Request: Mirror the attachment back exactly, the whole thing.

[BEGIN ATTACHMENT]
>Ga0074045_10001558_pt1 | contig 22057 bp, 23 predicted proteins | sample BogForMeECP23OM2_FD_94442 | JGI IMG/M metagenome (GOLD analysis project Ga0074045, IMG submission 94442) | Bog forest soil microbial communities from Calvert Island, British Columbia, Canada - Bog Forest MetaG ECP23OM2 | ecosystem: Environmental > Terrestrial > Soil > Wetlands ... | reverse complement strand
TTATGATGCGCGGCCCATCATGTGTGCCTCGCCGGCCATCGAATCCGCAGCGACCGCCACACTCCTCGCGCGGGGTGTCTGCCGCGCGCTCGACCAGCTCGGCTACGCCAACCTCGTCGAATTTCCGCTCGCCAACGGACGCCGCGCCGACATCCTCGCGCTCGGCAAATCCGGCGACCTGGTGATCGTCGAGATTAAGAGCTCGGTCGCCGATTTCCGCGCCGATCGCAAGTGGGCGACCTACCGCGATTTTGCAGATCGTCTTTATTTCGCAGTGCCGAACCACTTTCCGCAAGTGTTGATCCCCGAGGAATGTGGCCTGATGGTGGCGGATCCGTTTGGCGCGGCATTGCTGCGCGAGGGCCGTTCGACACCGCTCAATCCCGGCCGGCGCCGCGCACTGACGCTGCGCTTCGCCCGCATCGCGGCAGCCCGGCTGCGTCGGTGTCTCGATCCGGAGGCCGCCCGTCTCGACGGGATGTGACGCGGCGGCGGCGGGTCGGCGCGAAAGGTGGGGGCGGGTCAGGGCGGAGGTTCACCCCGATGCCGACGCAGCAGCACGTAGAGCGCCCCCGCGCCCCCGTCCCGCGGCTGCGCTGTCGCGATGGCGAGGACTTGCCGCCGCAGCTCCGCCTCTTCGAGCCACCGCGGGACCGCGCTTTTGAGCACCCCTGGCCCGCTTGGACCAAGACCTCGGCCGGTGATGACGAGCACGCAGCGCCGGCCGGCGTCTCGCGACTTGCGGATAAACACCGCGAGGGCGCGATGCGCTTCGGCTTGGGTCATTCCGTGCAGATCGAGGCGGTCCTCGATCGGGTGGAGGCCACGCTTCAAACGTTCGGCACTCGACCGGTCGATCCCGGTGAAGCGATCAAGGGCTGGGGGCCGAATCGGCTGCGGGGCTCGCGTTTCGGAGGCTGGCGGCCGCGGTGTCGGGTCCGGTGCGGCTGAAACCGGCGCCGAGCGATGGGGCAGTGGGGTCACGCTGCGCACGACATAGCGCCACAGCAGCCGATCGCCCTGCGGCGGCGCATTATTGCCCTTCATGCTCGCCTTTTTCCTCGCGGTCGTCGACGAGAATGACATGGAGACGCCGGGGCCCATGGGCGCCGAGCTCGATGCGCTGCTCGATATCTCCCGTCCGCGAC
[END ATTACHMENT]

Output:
>Ga0074045_10001558_pt1 | contig 22057 bp, 23 predicted proteins | sample BogForMeECP23OM2_FD_94442 | JGI IMG/M metagenome (GOLD analysis project Ga0074045, IMG submission 94442) | Bog forest soil microbial communities from Calvert Island, British Columbia, Canada - Bog Forest MetaG ECP23OM2 | ecosystem: Environmental > Terrestrial > Soil > Wetlands ... | reverse complement strand
TTATGATGCGCGGCCCATCATGTGTGCCTCGCCGGCCATCGAATCCGCAGCGACCGCCACACTCCTCGCGCGGGGTGTCTGCCGCGCGCTCGACCAGCTCGGCTACGCCAACCTCGTCGAATTTCCGCTCGCCAACGGACGCCGCGCCGACATCCTCGCGCTCGGCAAATCCGGCGACCTGGTGATCGTCGAGATTAAGAGCTCGGTCGCCGATTTCCGCGCCGATCGCAAGTGGGCGACCTACCGCGATTTTGCAGATCGTCTTTATTTCGCAGTGCCGAACCACTTTCCGCAAGTGTTGATCCCCGAGGAATGTGGCCTGATGGTGGCGGATCCGTTTGGCGCGGCATTGCTGCGCGAGGGCCGTTCGACACCGCTCAATCCCGGCCGGCGCCGCGCACTGACGCTGCGCTTCGCCCGCATCGCGGCAGCCCGGCTGCGTCGGTGTCTCGATCCGGAGGCCGCCCGTCTCGACGGGATGTGACGCGGCGGCGGCGGGTCGGCGCGAAAGGTGGGGGCGGGTCAGGGCGGAGGTTCACCCCGATGCCGACGCAGCAGCACGTAGAGCGCCCCCGCGCCCCCGTCCCGCGGCTGCGCTGTCGCGATGGCGAGGACTTGCCGCCGCAGCTCCGCCTCTTCGAGCCACCGCGGGACCGCGCTTTTGAGCACCCCTGGCCCGCTTGGACCAAGACCTCGGCCGGTGATGACGAGCACGCAGCGCCGGCCGGCGTCTCGCGACTTGCGGATAAACACCGCGAGGGCGCGATGCGCTTCGGCTTGGGTCATTCCGTGCAGATCGAGGCGGTCCTCGATCGGGTGGAGGCCACGCTTCAAACGTTCGGCACTCGACCGGTCGATCCCGGTGAAGCGATCAAGGGCTGGGGGCCGAATCGGCTGCGGGGCTCGCGTTTCGGAGGCTGGCGGCCGCGGTGTCGGGTCCGGTGCGGCTGAAACCGGCGCCGAGCGATGGGGCAGTGGGGTCACGCTGCGCACGACATAGCGCCACAGCAGCCGATCGCCCTGCGGCGGCGCATTATTGCCCTTCATGCTCGCCTTTTTCCTCGCGGTCGTCGACGAGAATGACATGGAGACGCCGGGGCCCATGGGCGCCGAGCTCGATGCGCTGCTCGATATCTCCCGTCCGCGAC